Movement {How We Got Here, Part Five}

On Friday we signed a lease for a new place to live. We’ll be moving soon, a process that has been a long and winding road. Here’s the story of how it happened. Read Part One here , Part Two here, Part Three here and Part Four here.

A friend who had been keeping her eyes open for properties directed me to one in an area of the city that seemed perfect.

Besides that, it was the first floor of a farmhouse with a big porch. The rent was in our range and included some utilities. The school district was good. It was close to Phil’s work and the church we planned to attend.

We didn’t meet the income guidelines but I was honest about that up front and hoped they’d have mercy when they saw our good credit and rental history.

Phil picked up the keys on a Friday after work and checked the place out. He took measurements and mental notes. It wasn’t perfect, but it was as close to perfect as we’d come so far.

He brought home an application, which we turned in the following Wednesday. It was now the end of May, and I was starting to freak out. What if we didn’t move this summer? Did I want to pull our daughter out of school mid-year to move?

After we turned in the application, we looked at another house to rent. It was nice. But the location wasn’t great, and the city was starting a massive yearlong construction project in the area. Truthfully, my hopes were pinned on the farmhouse I’d only seen in pictures. In my mind, nothing else compared.

My husband left for a few days for a denominational conference. While he was gone, I researched the utilities on the other house and tried to figure out the impact this construction project would have on the property.

On Friday afternoon, before Phil got home, I got the call from the agency managing the farmhouse property. They’d considered four applications, including ours, and chose someone else. But they would keep our application on file.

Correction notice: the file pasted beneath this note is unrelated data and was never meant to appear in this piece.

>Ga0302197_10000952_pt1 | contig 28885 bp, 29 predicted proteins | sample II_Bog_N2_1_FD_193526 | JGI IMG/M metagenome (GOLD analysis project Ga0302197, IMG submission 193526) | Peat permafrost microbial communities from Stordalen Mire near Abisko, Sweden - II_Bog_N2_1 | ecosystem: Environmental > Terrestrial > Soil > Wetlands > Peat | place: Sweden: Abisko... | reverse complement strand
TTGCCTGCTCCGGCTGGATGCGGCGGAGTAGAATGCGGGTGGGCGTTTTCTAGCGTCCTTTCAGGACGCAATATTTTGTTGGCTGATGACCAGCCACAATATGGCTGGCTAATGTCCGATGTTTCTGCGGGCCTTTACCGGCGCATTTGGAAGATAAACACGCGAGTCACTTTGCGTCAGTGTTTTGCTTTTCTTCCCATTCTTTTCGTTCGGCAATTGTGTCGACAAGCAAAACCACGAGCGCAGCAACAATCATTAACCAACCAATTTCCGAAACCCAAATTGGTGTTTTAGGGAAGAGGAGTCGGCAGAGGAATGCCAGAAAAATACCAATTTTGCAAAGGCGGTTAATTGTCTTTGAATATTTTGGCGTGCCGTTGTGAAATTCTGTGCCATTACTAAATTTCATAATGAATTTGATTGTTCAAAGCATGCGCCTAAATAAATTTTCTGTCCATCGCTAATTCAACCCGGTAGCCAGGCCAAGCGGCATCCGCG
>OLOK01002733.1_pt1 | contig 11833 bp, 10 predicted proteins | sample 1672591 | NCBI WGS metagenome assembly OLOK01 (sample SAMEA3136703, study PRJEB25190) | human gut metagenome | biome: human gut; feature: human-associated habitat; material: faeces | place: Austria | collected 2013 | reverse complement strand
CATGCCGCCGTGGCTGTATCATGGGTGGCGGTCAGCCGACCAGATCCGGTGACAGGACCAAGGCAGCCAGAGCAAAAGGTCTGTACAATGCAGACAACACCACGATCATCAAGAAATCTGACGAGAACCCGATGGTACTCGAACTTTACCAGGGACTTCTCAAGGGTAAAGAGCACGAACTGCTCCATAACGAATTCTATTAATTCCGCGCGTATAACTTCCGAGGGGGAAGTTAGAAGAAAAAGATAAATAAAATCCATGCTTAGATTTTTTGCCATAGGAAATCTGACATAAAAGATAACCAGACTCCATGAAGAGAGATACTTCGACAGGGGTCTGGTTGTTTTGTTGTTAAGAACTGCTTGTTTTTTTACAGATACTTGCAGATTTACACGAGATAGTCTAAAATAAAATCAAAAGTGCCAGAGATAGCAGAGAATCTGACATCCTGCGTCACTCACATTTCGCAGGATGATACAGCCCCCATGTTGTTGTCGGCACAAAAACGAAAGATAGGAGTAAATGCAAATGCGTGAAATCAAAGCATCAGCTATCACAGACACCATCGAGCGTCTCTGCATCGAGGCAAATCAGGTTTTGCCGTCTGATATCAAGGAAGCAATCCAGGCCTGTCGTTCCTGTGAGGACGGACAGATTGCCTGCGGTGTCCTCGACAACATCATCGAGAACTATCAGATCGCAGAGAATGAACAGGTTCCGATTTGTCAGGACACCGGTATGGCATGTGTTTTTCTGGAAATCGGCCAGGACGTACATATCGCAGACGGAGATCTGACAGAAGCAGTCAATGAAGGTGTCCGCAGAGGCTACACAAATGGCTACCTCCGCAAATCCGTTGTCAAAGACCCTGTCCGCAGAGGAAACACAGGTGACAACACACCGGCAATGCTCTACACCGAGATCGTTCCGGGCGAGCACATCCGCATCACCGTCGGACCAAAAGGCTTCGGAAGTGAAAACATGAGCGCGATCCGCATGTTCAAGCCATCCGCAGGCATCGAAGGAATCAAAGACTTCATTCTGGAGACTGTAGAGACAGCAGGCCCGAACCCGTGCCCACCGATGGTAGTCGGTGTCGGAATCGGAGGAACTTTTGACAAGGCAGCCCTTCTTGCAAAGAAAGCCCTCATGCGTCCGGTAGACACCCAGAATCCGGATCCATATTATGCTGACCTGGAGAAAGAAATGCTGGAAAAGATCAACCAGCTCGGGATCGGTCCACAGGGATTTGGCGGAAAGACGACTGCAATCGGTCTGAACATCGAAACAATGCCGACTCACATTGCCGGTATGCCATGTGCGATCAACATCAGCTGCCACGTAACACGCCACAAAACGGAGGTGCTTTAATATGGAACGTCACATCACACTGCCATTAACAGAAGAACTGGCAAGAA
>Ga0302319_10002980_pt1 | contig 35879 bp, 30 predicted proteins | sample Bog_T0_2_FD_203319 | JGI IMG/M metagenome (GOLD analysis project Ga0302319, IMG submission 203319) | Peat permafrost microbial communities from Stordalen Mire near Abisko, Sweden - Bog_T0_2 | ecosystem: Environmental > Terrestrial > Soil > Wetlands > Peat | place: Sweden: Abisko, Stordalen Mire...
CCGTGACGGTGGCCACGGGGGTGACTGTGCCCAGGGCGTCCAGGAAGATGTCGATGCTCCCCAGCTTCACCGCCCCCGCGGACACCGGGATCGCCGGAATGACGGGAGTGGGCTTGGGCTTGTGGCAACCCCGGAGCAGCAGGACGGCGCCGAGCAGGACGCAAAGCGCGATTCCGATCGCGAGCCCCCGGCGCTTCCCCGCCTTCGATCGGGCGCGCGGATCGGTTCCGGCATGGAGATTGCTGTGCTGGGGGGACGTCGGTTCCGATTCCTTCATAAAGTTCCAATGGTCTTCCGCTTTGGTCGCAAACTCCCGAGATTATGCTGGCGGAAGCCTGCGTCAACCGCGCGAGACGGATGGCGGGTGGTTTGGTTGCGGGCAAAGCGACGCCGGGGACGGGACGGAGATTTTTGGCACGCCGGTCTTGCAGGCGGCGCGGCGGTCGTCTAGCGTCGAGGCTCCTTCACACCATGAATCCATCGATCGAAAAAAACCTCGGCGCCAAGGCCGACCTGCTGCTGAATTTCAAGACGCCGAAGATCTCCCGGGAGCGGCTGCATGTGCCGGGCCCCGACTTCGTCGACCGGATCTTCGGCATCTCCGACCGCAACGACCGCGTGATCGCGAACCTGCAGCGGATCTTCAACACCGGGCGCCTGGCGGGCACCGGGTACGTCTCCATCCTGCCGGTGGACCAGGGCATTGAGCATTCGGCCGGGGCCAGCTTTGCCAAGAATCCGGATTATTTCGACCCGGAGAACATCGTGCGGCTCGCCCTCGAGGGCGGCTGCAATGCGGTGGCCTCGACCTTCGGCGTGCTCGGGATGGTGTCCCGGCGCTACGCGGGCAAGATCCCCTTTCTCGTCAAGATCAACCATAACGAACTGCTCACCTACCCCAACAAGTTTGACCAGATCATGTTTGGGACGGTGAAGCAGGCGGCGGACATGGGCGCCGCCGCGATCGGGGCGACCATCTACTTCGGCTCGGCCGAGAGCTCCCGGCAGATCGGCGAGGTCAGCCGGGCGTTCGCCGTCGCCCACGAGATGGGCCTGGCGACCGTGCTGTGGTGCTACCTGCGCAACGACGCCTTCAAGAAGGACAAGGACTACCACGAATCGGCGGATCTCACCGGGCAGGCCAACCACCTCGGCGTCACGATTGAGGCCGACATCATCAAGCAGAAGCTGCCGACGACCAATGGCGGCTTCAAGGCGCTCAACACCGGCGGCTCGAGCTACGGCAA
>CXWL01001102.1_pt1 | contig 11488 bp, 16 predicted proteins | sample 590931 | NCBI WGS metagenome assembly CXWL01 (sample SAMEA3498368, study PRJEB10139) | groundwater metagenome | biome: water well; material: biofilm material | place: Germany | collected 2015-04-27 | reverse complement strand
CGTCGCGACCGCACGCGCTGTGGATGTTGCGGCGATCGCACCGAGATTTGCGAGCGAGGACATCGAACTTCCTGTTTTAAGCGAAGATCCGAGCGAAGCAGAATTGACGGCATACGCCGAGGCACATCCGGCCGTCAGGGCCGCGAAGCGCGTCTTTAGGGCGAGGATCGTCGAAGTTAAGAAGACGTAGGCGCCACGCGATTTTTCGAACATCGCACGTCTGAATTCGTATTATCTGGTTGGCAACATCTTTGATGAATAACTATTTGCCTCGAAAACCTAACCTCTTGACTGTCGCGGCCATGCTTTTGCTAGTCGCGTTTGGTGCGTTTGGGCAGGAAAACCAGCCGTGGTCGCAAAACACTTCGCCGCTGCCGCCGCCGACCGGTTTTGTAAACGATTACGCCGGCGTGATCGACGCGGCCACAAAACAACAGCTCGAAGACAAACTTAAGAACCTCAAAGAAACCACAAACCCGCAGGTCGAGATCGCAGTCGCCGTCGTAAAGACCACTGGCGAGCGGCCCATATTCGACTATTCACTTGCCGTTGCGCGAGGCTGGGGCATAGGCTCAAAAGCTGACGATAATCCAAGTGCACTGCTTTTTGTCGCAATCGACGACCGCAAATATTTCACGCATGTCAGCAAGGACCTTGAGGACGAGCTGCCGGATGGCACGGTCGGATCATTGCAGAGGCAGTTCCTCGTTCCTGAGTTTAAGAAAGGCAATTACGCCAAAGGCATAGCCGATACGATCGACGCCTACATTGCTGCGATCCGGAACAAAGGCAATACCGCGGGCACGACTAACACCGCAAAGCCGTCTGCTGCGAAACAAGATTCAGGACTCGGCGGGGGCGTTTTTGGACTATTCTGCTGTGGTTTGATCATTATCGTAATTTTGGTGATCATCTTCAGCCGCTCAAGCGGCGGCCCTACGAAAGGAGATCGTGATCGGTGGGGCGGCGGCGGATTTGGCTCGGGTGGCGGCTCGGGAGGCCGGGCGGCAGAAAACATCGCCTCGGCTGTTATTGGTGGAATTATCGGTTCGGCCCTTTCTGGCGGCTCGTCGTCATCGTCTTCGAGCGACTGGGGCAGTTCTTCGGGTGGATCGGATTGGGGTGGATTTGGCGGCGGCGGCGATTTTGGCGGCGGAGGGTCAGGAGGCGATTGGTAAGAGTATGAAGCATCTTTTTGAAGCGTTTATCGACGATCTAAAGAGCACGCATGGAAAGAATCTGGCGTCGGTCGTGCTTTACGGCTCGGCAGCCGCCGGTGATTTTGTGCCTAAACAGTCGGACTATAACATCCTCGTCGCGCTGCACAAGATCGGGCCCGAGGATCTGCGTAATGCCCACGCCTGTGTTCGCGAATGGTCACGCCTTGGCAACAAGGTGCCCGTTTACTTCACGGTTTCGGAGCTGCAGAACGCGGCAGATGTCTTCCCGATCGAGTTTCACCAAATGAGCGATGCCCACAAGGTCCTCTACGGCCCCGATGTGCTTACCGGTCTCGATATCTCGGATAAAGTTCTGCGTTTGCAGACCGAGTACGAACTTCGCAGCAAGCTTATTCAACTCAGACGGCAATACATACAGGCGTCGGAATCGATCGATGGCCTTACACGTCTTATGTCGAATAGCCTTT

I was crushed.

That weekend, Phil and I also decided that the other house we looked at just wouldn’t be a good fit for our family. It felt like we were tossing aside something “okay” or “good enough” while we waited for the best. We were a little scared that we were making the wrong decision and that we were passing up our last chance to move.

Stock Exchange

Stock Exchange

We chose to trust.

Phil went back to work the next week, now the first week of June, and I went back to searching for places to live. Phil was offered another promotion–one we didn’t expect and certainly not so soon. With it came a significant pay increase, which I hoped would literally open doors in our housing search.

He doesn't have to wear a bow tie; he chooses to. And I think he wears it well.

He doesn’t have to wear a bow tie; he chooses to. And I think he wears it well.

By the first Friday in June, I still wasn’t excited about any of the places I’d found online. I went back to the site where the farmhouse was listed, since we already had an application in with them, and found the farmhouse still among the listings.

I took a chance and e-mailed the company, asking if it was still available. I told them about my husband’s raise and wondered if we could still be considered for it, if it was on the market. It was, indeed, still on the market, and we could look at it again, if we wanted, and they would update our application if I could prove my husband’s pay increase.

I set up an appointment for Monday, Phil’s day off, so we could all go see it. We were heading that way to see another apartment that day as well, but everything else faded in my mind. The farmhouse was still available! And Phil had gotten a raise!

In the meantime, I contacted Phil’s boss for a letter verifying his increase, since his paystubs wouldn’t show it yet. She worked with me to have something in hand by the end of the day.

Hope was rising.

Could this be it? The break we’d been waiting for?

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